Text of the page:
How To: Drive Through a Flood

Published by on . Updated on 24 Feb 2022

Motorist Malaysia Flood What To Do
(Photo Credit: Straits Times)

There a high chance that you have encountered a flood before, especially during the monsoon seasons. And we're sure that you’ve thought if it were possible to drive through it.

For those unaware, Malaysia faces two monsoon seasons throughout the year. The Southwest Monsoon from late May to September, and the Northeast Monsoon from October to March.

During these periods, it's common to encounter floods while driving, especially in low-lying areas or areas with poor drainage systems.

If you ever encounter a flood on your drive and are unsure on what to do, kindly refer to our guide below.

Assess the water level before crossing a flooded road

Photo 1547683905 F686c993aae5(Photo credit: Unsplash)

Needless to say, the very first thing you should do is to assess the water level before driving across a flooded road.

If you drive an SUV or a vehicle that has a high level of ground clearance, it should not pose much of a challenge for you to drive through the flooded road

However, for those who are driving 'stanced' cars or cars with low ground clearance, it is a wise choice to find an alternative route as floodwater could leak into your car if there are any ill-fitted sills.

Not only will it damage your car's interior, which can result in moulding, bacterial growth and a foul smell, but you might end up with an expensive repair bill if any of the engine components or electronics get damaged.

Drive cautiously and at a slow and steady pace

01 Aquaplaning En Data(Photo Credit: Uniroyal)

You should never speed through a flood. This will create a bow wave which can splash onto unknowing bystanders. Not only is this an inconsiderate and rude move, but it could potentially damage your engine if water gets in and short circuits the electronics located in the engine compartment.

The general rule that you should follow is to avoid driving faster than your bow wave. If you see oncoming traffic, it is wise to allow other cars to pass first. That way your bow wave will not meet theirs.


Aquaplaning is when a layer of water builds up between the wheels of the vehicle and the surface of the road. Which can result in a loss of traction and make it difficult to steer, brake or accelerate properly.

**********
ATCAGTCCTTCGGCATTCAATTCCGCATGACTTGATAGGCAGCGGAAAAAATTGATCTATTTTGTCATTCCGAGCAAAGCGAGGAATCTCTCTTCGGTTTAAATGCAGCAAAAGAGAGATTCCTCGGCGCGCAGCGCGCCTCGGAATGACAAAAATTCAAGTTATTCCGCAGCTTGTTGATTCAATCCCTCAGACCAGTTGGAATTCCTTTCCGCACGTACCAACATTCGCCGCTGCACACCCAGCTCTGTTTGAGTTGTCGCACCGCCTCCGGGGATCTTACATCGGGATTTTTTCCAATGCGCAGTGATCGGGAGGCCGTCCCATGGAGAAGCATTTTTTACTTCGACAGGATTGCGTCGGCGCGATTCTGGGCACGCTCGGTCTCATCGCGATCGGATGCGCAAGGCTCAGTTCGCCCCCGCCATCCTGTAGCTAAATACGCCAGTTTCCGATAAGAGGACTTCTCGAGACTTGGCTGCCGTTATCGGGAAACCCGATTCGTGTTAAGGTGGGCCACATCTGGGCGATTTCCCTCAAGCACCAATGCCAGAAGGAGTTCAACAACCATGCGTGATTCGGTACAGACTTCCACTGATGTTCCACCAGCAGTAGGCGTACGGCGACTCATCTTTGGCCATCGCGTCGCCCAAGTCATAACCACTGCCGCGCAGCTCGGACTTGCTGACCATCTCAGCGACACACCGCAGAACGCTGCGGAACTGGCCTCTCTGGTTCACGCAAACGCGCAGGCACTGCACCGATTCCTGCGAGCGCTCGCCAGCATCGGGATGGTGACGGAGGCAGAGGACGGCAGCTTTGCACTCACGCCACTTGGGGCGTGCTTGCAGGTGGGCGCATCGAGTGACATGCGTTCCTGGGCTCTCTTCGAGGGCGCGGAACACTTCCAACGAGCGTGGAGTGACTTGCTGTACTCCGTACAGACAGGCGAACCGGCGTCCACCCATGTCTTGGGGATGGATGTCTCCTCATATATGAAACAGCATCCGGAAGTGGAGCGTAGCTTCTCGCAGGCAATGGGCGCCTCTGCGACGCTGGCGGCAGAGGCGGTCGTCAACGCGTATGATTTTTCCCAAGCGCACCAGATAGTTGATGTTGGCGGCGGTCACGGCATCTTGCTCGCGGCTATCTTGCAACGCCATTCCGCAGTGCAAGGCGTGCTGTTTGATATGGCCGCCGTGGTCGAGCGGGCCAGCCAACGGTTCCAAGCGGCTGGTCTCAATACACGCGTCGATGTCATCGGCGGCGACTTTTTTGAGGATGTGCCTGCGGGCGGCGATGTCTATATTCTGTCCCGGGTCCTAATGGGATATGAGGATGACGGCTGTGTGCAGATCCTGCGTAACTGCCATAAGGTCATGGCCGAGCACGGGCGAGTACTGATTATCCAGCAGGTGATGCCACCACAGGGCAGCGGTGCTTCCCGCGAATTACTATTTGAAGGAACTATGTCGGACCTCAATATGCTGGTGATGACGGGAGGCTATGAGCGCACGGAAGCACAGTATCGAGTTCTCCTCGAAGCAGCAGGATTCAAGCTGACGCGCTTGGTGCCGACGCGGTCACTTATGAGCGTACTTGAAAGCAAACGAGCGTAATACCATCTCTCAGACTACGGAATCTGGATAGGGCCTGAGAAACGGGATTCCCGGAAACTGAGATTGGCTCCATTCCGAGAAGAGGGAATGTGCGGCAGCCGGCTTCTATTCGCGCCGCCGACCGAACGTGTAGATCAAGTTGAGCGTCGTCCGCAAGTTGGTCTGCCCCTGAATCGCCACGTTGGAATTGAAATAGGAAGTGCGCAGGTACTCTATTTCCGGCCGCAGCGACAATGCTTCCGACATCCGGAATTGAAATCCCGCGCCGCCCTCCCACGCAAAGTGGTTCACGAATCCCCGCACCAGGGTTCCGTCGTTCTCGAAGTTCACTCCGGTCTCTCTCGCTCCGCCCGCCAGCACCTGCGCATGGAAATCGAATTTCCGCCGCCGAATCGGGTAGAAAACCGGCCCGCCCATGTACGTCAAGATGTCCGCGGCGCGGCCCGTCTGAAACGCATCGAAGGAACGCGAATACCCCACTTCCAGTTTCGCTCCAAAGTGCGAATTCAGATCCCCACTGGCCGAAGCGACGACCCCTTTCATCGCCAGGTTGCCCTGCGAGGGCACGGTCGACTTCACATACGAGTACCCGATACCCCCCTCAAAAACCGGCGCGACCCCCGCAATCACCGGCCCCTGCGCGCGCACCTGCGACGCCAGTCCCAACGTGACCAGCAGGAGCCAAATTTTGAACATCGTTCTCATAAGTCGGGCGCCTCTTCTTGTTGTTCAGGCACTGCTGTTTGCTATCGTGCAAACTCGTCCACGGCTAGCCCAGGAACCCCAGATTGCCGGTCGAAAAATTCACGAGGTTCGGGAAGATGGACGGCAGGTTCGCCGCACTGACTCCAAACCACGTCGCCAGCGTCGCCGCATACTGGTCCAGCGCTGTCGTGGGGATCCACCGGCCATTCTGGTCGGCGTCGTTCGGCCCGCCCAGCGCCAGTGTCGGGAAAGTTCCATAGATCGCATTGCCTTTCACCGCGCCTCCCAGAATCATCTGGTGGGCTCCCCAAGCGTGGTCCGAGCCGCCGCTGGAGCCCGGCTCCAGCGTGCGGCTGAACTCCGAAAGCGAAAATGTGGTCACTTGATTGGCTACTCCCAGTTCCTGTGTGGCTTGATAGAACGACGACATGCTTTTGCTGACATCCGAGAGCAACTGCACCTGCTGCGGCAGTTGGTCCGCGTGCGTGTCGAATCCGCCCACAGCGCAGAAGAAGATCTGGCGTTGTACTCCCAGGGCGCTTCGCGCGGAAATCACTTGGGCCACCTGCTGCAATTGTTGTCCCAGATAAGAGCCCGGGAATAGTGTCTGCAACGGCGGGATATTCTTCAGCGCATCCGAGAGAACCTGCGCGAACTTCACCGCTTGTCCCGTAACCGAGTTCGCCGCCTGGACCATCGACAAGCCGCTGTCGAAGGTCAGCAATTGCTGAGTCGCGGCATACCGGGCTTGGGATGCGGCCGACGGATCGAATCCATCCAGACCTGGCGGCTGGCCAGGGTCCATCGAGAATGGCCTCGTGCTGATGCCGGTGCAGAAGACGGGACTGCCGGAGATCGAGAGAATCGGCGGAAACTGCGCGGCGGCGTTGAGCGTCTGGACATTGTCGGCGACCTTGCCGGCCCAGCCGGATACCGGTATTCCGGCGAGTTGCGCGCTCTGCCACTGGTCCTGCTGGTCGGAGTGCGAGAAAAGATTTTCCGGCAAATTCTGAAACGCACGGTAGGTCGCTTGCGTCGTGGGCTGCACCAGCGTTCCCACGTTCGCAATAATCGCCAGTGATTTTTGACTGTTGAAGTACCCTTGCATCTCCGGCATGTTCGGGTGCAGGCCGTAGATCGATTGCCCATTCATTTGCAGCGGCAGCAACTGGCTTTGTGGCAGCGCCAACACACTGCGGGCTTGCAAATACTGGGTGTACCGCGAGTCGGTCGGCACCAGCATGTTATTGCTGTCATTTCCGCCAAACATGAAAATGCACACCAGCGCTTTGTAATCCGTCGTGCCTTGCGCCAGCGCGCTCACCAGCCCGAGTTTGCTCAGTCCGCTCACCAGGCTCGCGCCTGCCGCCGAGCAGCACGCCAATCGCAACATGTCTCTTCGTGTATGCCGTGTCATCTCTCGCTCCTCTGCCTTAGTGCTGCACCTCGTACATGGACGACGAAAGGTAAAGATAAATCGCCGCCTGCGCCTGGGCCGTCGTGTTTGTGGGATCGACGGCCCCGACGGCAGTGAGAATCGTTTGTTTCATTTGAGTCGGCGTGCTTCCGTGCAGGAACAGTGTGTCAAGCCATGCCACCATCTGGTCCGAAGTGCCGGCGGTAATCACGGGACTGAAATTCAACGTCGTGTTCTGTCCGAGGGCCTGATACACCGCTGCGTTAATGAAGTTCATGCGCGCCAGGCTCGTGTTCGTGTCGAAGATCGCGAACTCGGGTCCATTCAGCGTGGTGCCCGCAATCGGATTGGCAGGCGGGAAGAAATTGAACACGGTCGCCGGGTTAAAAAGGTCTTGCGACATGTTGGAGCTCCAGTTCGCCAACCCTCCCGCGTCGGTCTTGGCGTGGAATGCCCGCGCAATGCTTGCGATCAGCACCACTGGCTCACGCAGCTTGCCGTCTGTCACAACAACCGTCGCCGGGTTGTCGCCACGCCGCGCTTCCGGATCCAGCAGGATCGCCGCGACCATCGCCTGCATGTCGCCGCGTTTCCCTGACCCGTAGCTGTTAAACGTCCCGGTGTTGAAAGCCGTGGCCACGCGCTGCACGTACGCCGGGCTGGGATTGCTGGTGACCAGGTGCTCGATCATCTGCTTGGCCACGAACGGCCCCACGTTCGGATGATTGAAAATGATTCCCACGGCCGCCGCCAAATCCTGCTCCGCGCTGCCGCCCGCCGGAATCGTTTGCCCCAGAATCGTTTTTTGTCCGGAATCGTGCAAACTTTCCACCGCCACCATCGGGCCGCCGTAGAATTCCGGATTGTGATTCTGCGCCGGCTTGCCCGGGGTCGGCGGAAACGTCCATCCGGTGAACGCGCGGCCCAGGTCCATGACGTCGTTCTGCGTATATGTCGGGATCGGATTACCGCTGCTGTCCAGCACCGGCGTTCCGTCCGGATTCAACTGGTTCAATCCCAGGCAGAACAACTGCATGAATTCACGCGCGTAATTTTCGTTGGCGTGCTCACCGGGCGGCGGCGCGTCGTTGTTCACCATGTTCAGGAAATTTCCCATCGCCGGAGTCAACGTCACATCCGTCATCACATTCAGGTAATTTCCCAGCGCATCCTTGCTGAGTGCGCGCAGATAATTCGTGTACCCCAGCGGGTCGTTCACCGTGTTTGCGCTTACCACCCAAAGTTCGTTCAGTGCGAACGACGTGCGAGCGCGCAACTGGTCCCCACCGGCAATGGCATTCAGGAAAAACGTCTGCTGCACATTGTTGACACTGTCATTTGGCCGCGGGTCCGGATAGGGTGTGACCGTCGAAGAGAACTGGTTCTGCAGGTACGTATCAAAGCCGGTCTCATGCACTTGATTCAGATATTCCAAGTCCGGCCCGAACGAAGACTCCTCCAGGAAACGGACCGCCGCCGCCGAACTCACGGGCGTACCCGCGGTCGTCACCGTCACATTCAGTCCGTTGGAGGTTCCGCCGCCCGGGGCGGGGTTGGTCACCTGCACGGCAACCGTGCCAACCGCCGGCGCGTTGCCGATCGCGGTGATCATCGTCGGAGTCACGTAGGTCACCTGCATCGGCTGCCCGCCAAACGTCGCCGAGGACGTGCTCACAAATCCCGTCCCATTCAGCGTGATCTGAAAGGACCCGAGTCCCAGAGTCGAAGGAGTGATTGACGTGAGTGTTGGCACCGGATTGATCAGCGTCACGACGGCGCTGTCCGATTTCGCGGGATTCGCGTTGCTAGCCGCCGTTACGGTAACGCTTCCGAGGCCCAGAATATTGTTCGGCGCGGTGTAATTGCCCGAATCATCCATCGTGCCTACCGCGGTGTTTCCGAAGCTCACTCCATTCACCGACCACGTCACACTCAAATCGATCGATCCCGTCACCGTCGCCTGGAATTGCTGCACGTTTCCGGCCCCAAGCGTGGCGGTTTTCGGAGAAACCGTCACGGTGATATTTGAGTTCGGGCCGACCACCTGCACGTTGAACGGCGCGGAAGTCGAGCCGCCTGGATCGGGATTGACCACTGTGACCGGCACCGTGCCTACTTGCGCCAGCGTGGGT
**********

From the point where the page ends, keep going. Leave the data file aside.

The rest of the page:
A sign of aquaplaning is when your revs start to increase and your speedometer will show an inaccurate reading as your wheels have broken traction.

To counter this, slowly ease off the accelerator and hold your steering wheel straight. Never slam your brakes or turn your wheels suddenly as it might cause you to lose control.

Stick to the middle of the road and keep the revs high

Motorist Malaysia Flood What To Do Brakes
(Photo credit: Unsplash)

A general rule of thumb is to move your car towards the centre of the road or lane. This is because puddles tend to form along the edge of the pavements.

You should also drive in the tire tracks left by the cars in front, as they would have displaced much of the surface water giving you a grippier surface to drive on.

However, when wading through deeper levels of water, stay in first gear and keep the revs high to prevent water from entering your exhaust pipes and flooding the engine.

Things to check after driving through a flood
  • Brakes 
  • Carpeting and mats
  • Engine 

After driving through a flood, be sure to check your brakes as they tend to lose their grip after being soaked with water. It is good to pump your brake pedal a few times as the contact between the pads and rotors help return it to a dry and optimal state.

Sometimes water can enter your car via ill-fitted sills or through the undercarriage. As such it is wise to remove the carpeting and mats to check if the padding beneath it is soaked. It is not a good idea to let the wet carpeting sit as it can result in bacterial growth and that nasty mildew odour. To prevent this, allow the carpet to air dry as soon as possible.

Does your car feel jittery when idling or is there a lack of power when accelerating? This could be because water might have entered your engine. To check this, have a look at the oil dipstick.

If water contamination has occured, the oil will appear milky, beige, or diluted. In the event where this happens, it is advisable to stop driving and instead get your car towed to the nearest workshop.

We hope you have found our flood guide useful. Did we miss anything out? Let us know in the comments below!

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